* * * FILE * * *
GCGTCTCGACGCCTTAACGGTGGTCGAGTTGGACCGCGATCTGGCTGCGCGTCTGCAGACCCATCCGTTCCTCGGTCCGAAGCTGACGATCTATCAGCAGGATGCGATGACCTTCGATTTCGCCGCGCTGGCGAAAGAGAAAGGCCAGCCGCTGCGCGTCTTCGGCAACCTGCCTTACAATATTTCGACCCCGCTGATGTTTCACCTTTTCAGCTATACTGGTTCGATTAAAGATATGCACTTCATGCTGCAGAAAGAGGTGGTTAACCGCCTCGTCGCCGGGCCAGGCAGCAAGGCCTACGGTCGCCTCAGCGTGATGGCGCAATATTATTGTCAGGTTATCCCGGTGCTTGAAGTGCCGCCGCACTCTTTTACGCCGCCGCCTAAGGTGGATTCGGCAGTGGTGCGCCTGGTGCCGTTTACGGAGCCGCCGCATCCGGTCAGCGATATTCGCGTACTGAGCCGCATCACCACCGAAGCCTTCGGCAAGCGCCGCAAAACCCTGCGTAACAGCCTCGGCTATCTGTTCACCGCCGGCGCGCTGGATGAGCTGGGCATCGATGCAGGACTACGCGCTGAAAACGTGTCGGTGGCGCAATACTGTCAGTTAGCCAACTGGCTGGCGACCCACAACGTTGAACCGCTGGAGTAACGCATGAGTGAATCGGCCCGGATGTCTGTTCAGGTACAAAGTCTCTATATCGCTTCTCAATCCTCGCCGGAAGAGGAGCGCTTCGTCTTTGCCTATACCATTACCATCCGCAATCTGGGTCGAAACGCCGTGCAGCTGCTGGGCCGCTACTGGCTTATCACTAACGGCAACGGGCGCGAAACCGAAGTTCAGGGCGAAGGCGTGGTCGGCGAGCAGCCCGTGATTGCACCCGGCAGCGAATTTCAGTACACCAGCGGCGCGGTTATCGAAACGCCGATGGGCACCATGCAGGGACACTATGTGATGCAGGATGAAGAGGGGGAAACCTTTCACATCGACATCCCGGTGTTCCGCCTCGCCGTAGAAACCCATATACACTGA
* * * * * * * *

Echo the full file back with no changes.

GCGTCTCGACGCCTTAACGGTGGTCGAGTTGGACCGCGATCTGGCTGCGCGTCTGCAGACCCATCCGTTCCTCGGTCCGAAGCTGACGATCTATCAGCAGGATGCGATGACCTTCGATTTCGCCGCGCTGGCGAAAGAGAAAGGCCAGCCGCTGCGCGTCTTCGGCAACCTGCCTTACAATATTTCGACCCCGCTGATGTTTCACCTTTTCAGCTATACTGGTTCGATTAAAGATATGCACTTCATGCTGCAGAAAGAGGTGGTTAACCGCCTCGTCGCCGGGCCAGGCAGCAAGGCCTACGGTCGCCTCAGCGTGATGGCGCAATATTATTGTCAGGTTATCCCGGTGCTTGAAGTGCCGCCGCACTCTTTTACGCCGCCGCCTAAGGTGGATTCGGCAGTGGTGCGCCTGGTGCCGTTTACGGAGCCGCCGCATCCGGTCAGCGATATTCGCGTACTGAGCCGCATCACCACCGAAGCCTTCGGCAAGCGCCGCAAAACCCTGCGTAACAGCCTCGGCTATCTGTTCACCGCCGGCGCGCTGGATGAGCTGGGCATCGATGCAGGACTACGCGCTGAAAACGTGTCGGTGGCGCAATACTGTCAGTTAGCCAACTGGCTGGCGACCCACAACGTTGAACCGCTGGAGTAACGCATGAGTGAATCGGCCCGGATGTCTGTTCAGGTACAAAGTCTCTATATCGCTTCTCAATCCTCGCCGGAAGAGGAGCGCTTCGTCTTTGCCTATACCATTACCATCCGCAATCTGGGTCGAAACGCCGTGCAGCTGCTGGGCCGCTACTGGCTTATCACTAACGGCAACGGGCGCGAAACCGAAGTTCAGGGCGAAGGCGTGGTCGGCGAGCAGCCCGTGATTGCACCCGGCAGCGAATTTCAGTACACCAGCGGCGCGGTTATCGAAACGCCGATGGGCACCATGCAGGGACACTATGTGATGCAGGATGAAGAGGGGGAAACCTTTCACATCGACATCCCGGTGTTCCGCCTCGCCGTAGAAACCCATATACACTGA